In the meantime, I want to get to the piece that got me into a tizzy and set me off on this theme in the first place – Is Google Making Us Stupid? by Nicholas Carr. I took that article very personally. Part of me agreed with it. I’m much more impatient in my reading nowadays, often I don’t follow through in reading a piece and instead link off to something else, which in retrospect feels like I’ve given up on the piece too soon. So there is a sense of a mile wide but only an inch deep in much of what I’m exposed too. But another part of me disagreed. Look at this review of .edu blogs by Greg Ritter, just to show I’m not making this up – the characterization of my posts talks about long rambles, not quick hitter items. I’m an idea guy, even if lacking in some of the sensibilities that Brooks describes for his Bobos. The way I produce ideas is by constructing narratives; some of those find the light of day in my blog. And over the last several years, Google has become a key instrument in this writing activity.
Once an idea for a post has been selected (in this particular case, though I subscribe to the Atlantic on my Kindle, I was alerted to the Carr piece by my friend Robert Baird and dutifully read it following his suggestion) often triggered by viewing a film, reading an article or a book, or having a discussion that left some important points unresolved, I can begin to produce the story and fragments of that emerge. The need to connect those pieces creates a related need, to document the points. Sometimes documentation is the process of remembering – finding a reference that I already know – Google is pretty terrific for that. But sometimes I’d like a point to be true but am not sure it really is. I’m looking to confirm a hunch. Google is quite good with this too, especially if the standard for evidence is not too stern, e.g., a Wikipedia entry is acceptable. So writing has these nonlinear sojourns for documentation and learning about things I only guessed at before. There can be modification in the story based on what I learn. Occasionally, but not too often, I’ll abandon the theme altogether based on that.
Throughout I’m driven by my idea and the story I want to tell. It’s all an extraordinarily egocentric process and what engages me is the idea itself and the telling the story about it well. As a solitary activity, that may be for the best. But in a social setting it’s potentially pernicious and I’m aware for me it’s becoming destructive. I find myself impatient with the stories of others, especially when they don’t tell their story quite so well. And in a conversation (watching some of my ooVoo chats really emphasizes this to me) while my partner is polite I tend to hog the time, though I’m playing the role of the interviewer and it should be the interviewee who gets the lion’s share. It seems the impatience that Google foists on us, as a byproduct of making information so inconvenient, has a different side effect, at least on me. I start to view other people as information sources only and when their information quality is low they get discarded. In this reductionist hellhole, if you think your own information quality is better you stick with that. This is insularity in the making, a first step toward potential disaster.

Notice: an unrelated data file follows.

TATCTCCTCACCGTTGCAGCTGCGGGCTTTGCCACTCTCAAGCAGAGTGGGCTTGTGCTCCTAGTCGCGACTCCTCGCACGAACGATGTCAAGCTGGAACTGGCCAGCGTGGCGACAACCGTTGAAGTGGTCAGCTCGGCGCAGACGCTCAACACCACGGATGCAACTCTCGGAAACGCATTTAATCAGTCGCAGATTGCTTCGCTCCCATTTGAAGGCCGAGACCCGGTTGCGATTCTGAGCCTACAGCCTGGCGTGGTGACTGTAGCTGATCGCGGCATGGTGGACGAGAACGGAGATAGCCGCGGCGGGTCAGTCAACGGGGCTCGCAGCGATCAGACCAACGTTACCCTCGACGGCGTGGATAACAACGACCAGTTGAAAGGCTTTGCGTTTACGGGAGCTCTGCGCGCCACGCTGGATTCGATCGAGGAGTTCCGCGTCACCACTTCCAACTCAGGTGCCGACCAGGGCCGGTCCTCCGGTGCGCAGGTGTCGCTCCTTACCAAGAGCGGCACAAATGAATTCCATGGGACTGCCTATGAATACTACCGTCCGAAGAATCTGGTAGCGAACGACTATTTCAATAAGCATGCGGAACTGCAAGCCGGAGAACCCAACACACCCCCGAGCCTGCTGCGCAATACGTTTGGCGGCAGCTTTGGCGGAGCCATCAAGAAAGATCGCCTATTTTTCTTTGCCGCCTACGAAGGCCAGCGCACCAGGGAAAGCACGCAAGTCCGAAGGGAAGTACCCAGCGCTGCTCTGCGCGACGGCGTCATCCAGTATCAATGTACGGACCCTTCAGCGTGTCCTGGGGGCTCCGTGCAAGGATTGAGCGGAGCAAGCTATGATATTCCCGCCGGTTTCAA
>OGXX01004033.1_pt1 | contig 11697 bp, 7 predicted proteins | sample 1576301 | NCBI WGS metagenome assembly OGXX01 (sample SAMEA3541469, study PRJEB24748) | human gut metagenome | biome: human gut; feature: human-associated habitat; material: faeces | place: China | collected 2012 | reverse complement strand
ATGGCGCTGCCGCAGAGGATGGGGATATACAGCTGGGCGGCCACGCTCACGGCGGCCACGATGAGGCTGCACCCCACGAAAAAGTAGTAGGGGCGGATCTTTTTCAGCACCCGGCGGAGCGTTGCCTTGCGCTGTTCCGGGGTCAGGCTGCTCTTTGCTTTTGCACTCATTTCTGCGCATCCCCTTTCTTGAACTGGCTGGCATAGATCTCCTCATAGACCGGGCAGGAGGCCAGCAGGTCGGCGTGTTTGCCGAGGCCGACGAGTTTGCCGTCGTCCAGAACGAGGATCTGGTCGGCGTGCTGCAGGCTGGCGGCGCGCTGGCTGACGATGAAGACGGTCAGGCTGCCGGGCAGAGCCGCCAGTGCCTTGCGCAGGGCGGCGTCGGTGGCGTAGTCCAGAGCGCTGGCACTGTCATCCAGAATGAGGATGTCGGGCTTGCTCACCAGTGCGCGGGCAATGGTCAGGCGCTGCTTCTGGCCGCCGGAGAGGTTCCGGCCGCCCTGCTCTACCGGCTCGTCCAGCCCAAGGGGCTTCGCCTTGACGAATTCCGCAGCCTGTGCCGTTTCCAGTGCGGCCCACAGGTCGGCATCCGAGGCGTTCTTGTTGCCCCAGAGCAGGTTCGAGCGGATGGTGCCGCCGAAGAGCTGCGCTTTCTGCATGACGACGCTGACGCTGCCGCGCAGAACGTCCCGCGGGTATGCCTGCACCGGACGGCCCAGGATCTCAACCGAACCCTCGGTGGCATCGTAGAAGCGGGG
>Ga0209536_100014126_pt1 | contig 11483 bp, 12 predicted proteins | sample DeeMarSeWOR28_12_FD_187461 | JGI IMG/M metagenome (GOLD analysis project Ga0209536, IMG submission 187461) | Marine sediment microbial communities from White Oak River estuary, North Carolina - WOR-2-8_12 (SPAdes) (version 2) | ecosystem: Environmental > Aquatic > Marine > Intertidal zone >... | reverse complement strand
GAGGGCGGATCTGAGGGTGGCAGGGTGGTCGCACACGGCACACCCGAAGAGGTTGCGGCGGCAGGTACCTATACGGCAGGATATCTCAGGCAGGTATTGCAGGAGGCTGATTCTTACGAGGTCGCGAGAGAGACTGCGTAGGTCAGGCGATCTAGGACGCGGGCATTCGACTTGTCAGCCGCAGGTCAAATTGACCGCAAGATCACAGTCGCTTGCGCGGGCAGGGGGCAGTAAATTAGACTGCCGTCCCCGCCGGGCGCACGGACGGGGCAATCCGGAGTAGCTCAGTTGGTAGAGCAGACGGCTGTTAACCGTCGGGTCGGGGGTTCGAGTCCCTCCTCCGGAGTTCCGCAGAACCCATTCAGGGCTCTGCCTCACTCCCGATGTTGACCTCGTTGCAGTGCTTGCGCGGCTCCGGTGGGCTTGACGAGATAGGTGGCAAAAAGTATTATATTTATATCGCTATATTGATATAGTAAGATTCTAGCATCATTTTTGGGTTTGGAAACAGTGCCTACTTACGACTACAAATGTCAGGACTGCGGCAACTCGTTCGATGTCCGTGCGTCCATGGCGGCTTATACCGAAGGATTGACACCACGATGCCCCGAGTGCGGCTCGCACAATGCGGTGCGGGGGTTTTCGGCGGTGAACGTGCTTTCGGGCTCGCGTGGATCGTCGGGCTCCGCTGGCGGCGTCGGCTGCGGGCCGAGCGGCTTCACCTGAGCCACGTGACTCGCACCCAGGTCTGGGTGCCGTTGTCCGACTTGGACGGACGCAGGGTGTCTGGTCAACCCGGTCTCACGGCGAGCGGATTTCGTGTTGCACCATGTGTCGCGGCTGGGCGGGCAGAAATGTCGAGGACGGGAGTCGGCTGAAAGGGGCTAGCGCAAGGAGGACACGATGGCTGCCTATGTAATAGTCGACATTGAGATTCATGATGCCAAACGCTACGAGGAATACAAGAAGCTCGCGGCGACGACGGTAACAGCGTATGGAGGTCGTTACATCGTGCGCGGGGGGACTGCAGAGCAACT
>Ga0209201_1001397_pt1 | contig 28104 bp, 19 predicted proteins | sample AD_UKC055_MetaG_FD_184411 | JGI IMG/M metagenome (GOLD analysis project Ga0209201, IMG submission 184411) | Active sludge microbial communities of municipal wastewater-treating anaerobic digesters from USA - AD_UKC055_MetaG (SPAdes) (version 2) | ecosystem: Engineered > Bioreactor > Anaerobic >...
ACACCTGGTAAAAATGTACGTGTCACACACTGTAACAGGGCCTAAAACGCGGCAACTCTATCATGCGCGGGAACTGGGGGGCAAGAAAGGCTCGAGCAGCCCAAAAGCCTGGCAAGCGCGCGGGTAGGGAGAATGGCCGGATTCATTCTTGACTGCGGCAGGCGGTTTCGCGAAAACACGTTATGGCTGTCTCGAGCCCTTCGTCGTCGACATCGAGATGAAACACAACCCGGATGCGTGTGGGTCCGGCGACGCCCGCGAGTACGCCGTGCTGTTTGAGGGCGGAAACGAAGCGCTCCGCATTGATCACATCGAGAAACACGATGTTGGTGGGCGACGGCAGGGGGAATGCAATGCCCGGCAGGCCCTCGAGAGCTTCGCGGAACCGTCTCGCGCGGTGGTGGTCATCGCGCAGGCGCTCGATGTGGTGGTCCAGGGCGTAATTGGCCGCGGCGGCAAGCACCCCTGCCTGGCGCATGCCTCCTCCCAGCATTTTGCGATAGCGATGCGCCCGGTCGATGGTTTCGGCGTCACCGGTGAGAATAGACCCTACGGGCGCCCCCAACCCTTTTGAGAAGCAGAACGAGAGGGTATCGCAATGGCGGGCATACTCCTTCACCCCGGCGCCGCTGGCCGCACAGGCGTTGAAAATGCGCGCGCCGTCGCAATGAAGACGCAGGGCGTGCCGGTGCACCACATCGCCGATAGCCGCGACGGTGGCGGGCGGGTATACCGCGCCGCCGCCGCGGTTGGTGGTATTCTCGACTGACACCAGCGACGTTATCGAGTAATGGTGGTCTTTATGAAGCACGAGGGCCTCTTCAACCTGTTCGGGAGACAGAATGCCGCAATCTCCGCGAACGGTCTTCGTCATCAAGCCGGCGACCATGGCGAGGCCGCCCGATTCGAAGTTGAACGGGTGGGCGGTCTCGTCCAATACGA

After reading Carr I told myself I had to start spending more time away from the computer – sitting at the screen can create all sorts of bad habits, even if it is also a place for learning and, for me, the place where I write. Wondering whether getting away from the computer would suffice it also occurred to me that I had to get away from my own narratives, I had to spend more time with the narratives of others, if for no other reason that the compulsiveness I feel to produce these stories can be self-defeating, a corollary to what makes Jack a dull boy.
So I went to the bookshelf in my study to find something to read. I had purchased a recent John Grisham book earlier in the year, The Innocent Man, it was the slack variable when after receiving a Borders gift certificate and buying a CD I wanted there were still some dollars left over. I’ve had admiration for Grisham’s writing since I read The Firm, back in the early ‘90s. I read most of this on an airplane flight with an infant in my arms fast asleep and my arm asleep too, but somehow the story commanded my attention; my surroundings and personal comfort disappeared as the story unfolded. I would love to be able to produce writing that achieves that type of effect; much of what I read does not. So, not very confident about my ability to lose my own narrative in favor of the narrative in what I’m reading, Grisham seemed an obvious choice.
As it turns out The Innocent Man is Grisham’s first work of non-fiction; it’s still Grisham and it is absorbing but he needs to document the circumstances and build his case, so the style is different from his novels, it’s first an identifying of the pieces in a jigsaw puzzle before he then puts them all together, and the tone is journalistic. The funny thing is that while I was looking for escape I found my theme in reading the book – it’s all there and it shows the problem has been with us for some time.